County commissioners propose new Nickel Plate Trail

Noblesville Mayor John Ditslear and Fishers Mayor Scott Fadness were joined by Hamilton County Commissioners today to announce a joint partnership to develop the Nickel Plate Trail, a 14-foot wide paved pedestrian and bicycle trail connecting the two cities from 96th Street in Fishers to Pleasant Street in Noblesville, totaling 9.2 miles. The Nickel Plate Trail would be developed over the existing Nickel Plate Rail line.

“The Nickel Plate Trail is another step in fulfilling our vision to create more opportunities for residents to really get out and experience our community,” stated Fishers Mayor Scott Fadness. “With the challenges we are facing to save the rail line, this option helps provide similar connectivity, activates the space year-round, and has the potential for a positive economic impact to Fishers.”

The partnership complements both cities’ long-range trails plans and connects the two communities.

“Whether residents walk, run, bike or skate, the Nickel Plate Trail will highlight what is unique about each of our cities – from the new downtown of Fishers and the young entrepreneurs of Launch Fishers north to Noblesville’s historic downtown and the small-town charm that we hold so dear,” stated Noblesville Mayor John Ditslear. “The Nickel Plate Trail will connect together the hearts of our downtown and provide an opportunity for our residents to experience each community like never before. For Noblesville residents, it will bring even greater walkability and add to our 84 miles of trails without replacing existing trail projects set to begin construction this year.”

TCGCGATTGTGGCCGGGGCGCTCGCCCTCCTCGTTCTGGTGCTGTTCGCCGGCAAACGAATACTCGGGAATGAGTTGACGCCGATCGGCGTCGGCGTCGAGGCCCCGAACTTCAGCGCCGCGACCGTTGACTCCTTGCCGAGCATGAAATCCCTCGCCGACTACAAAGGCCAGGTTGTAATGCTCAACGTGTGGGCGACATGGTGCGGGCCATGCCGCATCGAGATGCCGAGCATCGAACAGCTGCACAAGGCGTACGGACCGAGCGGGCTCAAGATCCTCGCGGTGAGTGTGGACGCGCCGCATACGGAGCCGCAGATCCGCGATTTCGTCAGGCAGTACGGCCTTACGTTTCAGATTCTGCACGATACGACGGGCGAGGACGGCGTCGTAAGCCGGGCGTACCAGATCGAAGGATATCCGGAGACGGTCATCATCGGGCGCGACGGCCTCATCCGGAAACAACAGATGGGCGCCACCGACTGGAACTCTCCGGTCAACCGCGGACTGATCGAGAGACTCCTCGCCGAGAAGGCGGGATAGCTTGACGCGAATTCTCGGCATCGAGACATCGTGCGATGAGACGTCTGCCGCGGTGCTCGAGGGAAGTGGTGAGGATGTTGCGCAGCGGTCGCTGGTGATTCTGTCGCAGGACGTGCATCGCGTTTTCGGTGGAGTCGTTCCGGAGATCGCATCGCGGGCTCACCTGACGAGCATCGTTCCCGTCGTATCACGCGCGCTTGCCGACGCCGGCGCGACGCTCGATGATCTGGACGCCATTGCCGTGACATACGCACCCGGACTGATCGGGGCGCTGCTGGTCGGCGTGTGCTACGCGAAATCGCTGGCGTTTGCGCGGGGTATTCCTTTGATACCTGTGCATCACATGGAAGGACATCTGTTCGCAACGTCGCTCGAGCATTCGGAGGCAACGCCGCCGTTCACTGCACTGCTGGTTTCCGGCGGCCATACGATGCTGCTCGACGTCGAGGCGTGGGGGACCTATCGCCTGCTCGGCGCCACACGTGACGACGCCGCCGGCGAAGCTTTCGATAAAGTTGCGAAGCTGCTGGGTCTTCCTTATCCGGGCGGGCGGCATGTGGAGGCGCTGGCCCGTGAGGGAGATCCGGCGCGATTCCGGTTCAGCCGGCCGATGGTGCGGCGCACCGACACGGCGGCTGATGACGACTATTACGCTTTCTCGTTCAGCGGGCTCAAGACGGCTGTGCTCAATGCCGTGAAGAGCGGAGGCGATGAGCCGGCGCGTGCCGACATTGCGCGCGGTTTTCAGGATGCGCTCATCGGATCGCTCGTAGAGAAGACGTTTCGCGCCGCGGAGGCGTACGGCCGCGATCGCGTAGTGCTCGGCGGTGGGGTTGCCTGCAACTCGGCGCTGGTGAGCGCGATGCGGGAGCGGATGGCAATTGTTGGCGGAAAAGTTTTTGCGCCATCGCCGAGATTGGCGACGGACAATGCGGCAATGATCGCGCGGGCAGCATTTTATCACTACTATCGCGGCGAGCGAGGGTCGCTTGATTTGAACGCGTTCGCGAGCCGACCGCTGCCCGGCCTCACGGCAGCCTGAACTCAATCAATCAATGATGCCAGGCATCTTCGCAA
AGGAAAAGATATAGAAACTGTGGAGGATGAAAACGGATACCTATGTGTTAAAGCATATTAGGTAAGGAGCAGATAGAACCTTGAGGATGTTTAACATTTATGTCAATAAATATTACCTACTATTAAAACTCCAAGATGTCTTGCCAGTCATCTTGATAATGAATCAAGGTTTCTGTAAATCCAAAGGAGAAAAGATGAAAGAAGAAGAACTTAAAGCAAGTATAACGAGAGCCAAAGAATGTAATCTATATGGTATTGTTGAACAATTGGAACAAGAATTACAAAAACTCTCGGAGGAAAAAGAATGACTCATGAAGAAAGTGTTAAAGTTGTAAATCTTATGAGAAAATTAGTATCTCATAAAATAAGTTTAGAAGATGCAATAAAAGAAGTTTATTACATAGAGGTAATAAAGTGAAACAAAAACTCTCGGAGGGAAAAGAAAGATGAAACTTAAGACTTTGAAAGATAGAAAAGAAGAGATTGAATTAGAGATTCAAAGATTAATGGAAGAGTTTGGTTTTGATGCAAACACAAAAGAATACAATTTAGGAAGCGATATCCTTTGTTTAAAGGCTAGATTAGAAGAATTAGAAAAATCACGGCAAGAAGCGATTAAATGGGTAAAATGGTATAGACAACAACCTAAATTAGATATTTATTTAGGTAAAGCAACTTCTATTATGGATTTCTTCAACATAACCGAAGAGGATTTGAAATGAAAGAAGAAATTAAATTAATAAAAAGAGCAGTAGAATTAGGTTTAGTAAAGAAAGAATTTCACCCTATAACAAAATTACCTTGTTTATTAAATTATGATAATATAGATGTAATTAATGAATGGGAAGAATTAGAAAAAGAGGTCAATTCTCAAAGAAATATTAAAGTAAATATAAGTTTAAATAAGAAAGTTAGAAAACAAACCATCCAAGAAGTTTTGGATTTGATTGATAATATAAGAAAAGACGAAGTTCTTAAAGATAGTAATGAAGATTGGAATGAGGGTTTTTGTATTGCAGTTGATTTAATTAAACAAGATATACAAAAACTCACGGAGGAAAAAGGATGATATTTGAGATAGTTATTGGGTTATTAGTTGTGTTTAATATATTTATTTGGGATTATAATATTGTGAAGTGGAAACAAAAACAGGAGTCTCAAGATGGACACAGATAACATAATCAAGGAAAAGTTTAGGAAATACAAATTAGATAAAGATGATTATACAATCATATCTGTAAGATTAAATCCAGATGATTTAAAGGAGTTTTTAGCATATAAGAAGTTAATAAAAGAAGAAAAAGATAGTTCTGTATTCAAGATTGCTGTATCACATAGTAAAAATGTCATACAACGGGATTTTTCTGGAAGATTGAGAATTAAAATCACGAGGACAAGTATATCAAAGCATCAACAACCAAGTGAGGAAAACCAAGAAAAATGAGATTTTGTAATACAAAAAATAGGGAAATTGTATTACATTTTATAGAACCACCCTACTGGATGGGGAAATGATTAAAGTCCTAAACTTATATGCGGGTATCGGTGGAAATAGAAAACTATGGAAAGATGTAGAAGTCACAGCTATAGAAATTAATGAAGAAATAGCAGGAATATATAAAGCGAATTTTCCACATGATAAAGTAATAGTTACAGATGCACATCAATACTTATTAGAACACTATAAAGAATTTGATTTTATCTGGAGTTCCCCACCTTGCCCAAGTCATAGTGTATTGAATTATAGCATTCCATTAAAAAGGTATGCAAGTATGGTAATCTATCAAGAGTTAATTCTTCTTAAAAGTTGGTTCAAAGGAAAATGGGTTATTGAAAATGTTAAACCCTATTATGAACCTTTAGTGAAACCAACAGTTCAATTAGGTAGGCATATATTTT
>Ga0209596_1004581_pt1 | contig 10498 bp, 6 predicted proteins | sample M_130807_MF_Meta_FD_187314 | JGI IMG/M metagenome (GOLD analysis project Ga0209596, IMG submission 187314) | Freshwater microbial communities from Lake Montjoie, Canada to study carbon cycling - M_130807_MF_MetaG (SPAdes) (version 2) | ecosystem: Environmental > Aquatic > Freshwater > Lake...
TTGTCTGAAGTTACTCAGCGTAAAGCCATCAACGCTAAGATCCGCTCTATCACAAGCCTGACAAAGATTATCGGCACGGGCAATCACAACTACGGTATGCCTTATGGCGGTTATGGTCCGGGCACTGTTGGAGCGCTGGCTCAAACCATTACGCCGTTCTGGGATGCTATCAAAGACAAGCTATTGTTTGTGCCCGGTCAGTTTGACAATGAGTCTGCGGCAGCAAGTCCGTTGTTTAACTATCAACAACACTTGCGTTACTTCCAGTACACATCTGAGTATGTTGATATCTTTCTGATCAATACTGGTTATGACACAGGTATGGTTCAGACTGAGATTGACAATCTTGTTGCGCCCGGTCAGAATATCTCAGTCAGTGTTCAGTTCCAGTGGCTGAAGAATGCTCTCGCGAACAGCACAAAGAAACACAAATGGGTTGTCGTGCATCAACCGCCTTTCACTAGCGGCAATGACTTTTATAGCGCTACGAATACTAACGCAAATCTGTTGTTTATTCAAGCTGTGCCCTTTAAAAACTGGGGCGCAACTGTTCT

The trail will be developed under a federal program as part of its National Trails System Act. The Act established the federal rail banking program which allows the owners of the rail corridor to convert the railroad to a pedestrian trail, while preserving the right to re-establish rail service.

The rail banking process is overseen by the federal Surface Transportation Board, which could take six to 12 months, depending on response time of the STB.

“Transforming the rail to the Nickel Plate Trail gives these communities an opportunity to use these connection points today, rather than years down the line,” stated Christine Altman, Hamilton County Commissioner. “It also allows us to preserve the land for any potential long term transit plans. This is something we’re very supportive of.”

A preliminary cost estimate to convert 9.2 miles from rail to trail from 96th Street to Pleasant Street is approximately $9.3 million, assuming standard crossings at intersections. This is subject to change, and value engineering and grant opportunities for cost savings will be explored as part of the initial design phase.

Two community listening sessions are scheduled to answer questions and provide the public with the opportunity to learn more about the trail. The listening sessions are scheduled for 6-8 p.m., March 21 at Fishers City Hall Auditorium and March 23 at Noblesville City Hall.

Residents are encouraged to provide comments, ask questions or to request a meeting with staff via email at or



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